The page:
That was perfectly respectable.

Since then, two sets of changes have made it dramatically better.  In April 2008, the fund morphed from conservative balanced to a global tactical fund of funds.  At a swoop, the fund underwent a series of useful changes.

The asset allocation became fluid, with an investment committee able to substantially shift asset class exposure as opportunities changed.

The basic asset allocation became more aggressive, with the addition of a high-yield bond fund and emerging markets equities.

The fund added exposure to alternative investments, including gold, commodities, global real estate and currencies.

Those changes resulted in a markedly stronger performer.  In the three years since the change, the fund has handily outperformed both its Morningstar benchmark and its peer group.  Its returns place it in the top 7% of balanced funds in the past three years (through 8/25/11).  Morningstar has awarded it five stars for the past three years, even as the fund maintained its “low risk” rating.  Over the same period, it’s been designated a Lipper Leader (5 out of 5 score) for Total Returns and Expenses, and 4 out of 5 for Consistency and Capital Preservation.

In the same period (04/01/2008 – 08/26/2011), it has outperformed its peer group and a host of first-rate balanced funds including Vanguard STAR (VGSTX), Vanguard Balanced Index (VBINX), Fidelity Global Balanced (FGBLX), Leuthold Core (LCORX), T. Rowe Price Balanced (RPBAX) and Dodge & Cox Balanced (DODBX).

In August 2011, the fund morphed again from an institutional fund to a retail one.   The investment minimum dropped from $5,000,000 to as low as $250.  The expense ratio, however, remained extremely low, thanks to an ongoing expense waiver from Northern.  The average for other retail funds advertising themselves as “tactical asset” or “tactical allocation” funds is about 1.80%.

Bottom Line

Northern GTA offers an intriguing opportunity for conservative investors.  This remains a cautious fund, but one which offers exposure to a diverse array of asset classes and a price unavailable in other retail offerings.  It has used its newfound flexibility and low expenses to outperform some very distinguished competition.  Folks looking for an interesting and affordable core fund owe it to themselves to add this one to their short-list.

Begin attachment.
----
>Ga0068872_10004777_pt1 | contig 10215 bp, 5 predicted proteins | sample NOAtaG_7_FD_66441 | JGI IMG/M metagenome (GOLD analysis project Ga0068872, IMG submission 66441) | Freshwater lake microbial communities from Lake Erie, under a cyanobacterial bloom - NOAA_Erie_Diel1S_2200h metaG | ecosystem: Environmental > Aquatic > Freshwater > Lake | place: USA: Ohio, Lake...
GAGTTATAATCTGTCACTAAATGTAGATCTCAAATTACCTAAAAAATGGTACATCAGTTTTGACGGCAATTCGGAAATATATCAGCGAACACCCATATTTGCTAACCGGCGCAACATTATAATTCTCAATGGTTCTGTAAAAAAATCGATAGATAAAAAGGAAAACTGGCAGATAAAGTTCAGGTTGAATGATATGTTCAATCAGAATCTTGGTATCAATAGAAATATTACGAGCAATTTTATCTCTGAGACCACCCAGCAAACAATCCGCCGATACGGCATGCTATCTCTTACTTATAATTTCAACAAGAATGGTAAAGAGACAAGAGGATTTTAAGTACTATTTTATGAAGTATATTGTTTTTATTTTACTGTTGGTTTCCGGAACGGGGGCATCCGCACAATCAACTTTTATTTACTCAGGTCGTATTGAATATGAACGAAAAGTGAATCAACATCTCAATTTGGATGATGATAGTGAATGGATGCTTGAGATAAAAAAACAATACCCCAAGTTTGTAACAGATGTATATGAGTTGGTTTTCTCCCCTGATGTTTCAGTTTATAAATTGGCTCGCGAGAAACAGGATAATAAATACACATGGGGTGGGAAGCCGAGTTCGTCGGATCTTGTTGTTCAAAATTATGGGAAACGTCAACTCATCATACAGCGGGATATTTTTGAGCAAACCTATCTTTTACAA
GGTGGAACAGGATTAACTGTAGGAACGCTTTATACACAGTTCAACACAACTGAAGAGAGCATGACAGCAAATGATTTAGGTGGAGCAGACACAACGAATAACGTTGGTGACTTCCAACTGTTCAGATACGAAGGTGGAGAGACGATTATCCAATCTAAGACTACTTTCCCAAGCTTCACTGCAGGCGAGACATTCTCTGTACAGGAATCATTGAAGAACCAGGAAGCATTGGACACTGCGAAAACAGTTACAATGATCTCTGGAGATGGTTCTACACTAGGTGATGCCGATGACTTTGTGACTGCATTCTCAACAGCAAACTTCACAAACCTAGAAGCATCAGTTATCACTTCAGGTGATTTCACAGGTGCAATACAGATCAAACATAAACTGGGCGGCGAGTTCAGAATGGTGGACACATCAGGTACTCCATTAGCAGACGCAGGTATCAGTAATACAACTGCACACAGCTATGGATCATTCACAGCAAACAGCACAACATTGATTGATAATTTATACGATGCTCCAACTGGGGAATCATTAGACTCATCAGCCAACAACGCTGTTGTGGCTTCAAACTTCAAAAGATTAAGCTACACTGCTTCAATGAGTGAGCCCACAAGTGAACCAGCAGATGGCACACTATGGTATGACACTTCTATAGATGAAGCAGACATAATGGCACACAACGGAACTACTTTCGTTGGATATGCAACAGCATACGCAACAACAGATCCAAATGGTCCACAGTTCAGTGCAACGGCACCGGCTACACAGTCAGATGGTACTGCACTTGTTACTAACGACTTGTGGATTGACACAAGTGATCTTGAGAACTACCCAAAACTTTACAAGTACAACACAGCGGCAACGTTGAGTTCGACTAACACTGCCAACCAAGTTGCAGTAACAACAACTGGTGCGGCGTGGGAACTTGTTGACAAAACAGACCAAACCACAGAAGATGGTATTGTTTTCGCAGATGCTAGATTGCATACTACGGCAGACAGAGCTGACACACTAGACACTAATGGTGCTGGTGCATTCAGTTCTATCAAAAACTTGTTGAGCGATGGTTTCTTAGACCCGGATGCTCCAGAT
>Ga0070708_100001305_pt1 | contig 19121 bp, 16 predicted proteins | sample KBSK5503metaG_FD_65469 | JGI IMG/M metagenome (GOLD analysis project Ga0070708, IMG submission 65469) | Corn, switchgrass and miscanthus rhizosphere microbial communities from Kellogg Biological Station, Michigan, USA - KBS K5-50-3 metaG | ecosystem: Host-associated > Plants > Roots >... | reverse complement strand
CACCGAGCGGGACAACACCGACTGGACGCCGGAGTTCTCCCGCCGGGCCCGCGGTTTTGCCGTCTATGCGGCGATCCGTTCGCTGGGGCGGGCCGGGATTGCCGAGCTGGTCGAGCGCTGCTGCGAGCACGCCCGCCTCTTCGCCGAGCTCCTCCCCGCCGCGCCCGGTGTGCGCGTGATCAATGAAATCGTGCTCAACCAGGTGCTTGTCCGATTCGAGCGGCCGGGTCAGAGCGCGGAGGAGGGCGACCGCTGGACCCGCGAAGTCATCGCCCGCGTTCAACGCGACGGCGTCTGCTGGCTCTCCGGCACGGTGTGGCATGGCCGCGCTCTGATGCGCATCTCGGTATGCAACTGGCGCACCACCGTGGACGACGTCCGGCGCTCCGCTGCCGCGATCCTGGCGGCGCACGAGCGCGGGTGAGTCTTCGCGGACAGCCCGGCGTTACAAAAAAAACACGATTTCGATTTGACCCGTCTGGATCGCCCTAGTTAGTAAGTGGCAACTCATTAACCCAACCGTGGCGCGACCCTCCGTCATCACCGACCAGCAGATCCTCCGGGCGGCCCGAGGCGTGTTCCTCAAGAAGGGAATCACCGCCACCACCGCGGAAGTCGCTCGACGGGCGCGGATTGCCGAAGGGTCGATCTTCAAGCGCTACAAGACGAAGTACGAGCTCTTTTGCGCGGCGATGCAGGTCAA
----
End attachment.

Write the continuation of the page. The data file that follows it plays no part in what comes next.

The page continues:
Fund website

Northern Global Tactical Asset Allocation

Update – 3Q2011 Fact Sheet

Fund Profile, 2nd quarter, 2012

2013 Q3 Report

© Mutual Fund Observer, 2012. All rights reserved. The information here reflects publicly available information current at the time of publication. For reprint/e-rights contact us.

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About David Snowball

David Snowball, PhD (Massachusetts). Cofounder, lead writer. David is a Professor of Communication Studies at Augustana College, Rock Island, Illinois, a nationally-recognized college of the liberal arts and sciences, founded in 1860. For a quarter century, David competed in academic debate and coached college debate teams to over 1500 individual victories and 50 tournament championships. When he retired from that research-intensive endeavor, his interest turned to researching fund investing and fund communication strategies. He served as the closing moderator of Brill’s Mutual Funds Interactive (a Forbes “Best of the Web” site), was the Senior Fund Analyst at FundAlarm and author of over 120 fund profiles. David lives in Davenport, Iowa, and spends an amazing amount of time ferrying his son, Will, to baseball tryouts, baseball lessons, baseball practices, baseball games … and social gatherings with young ladies who seem unnervingly interested in him.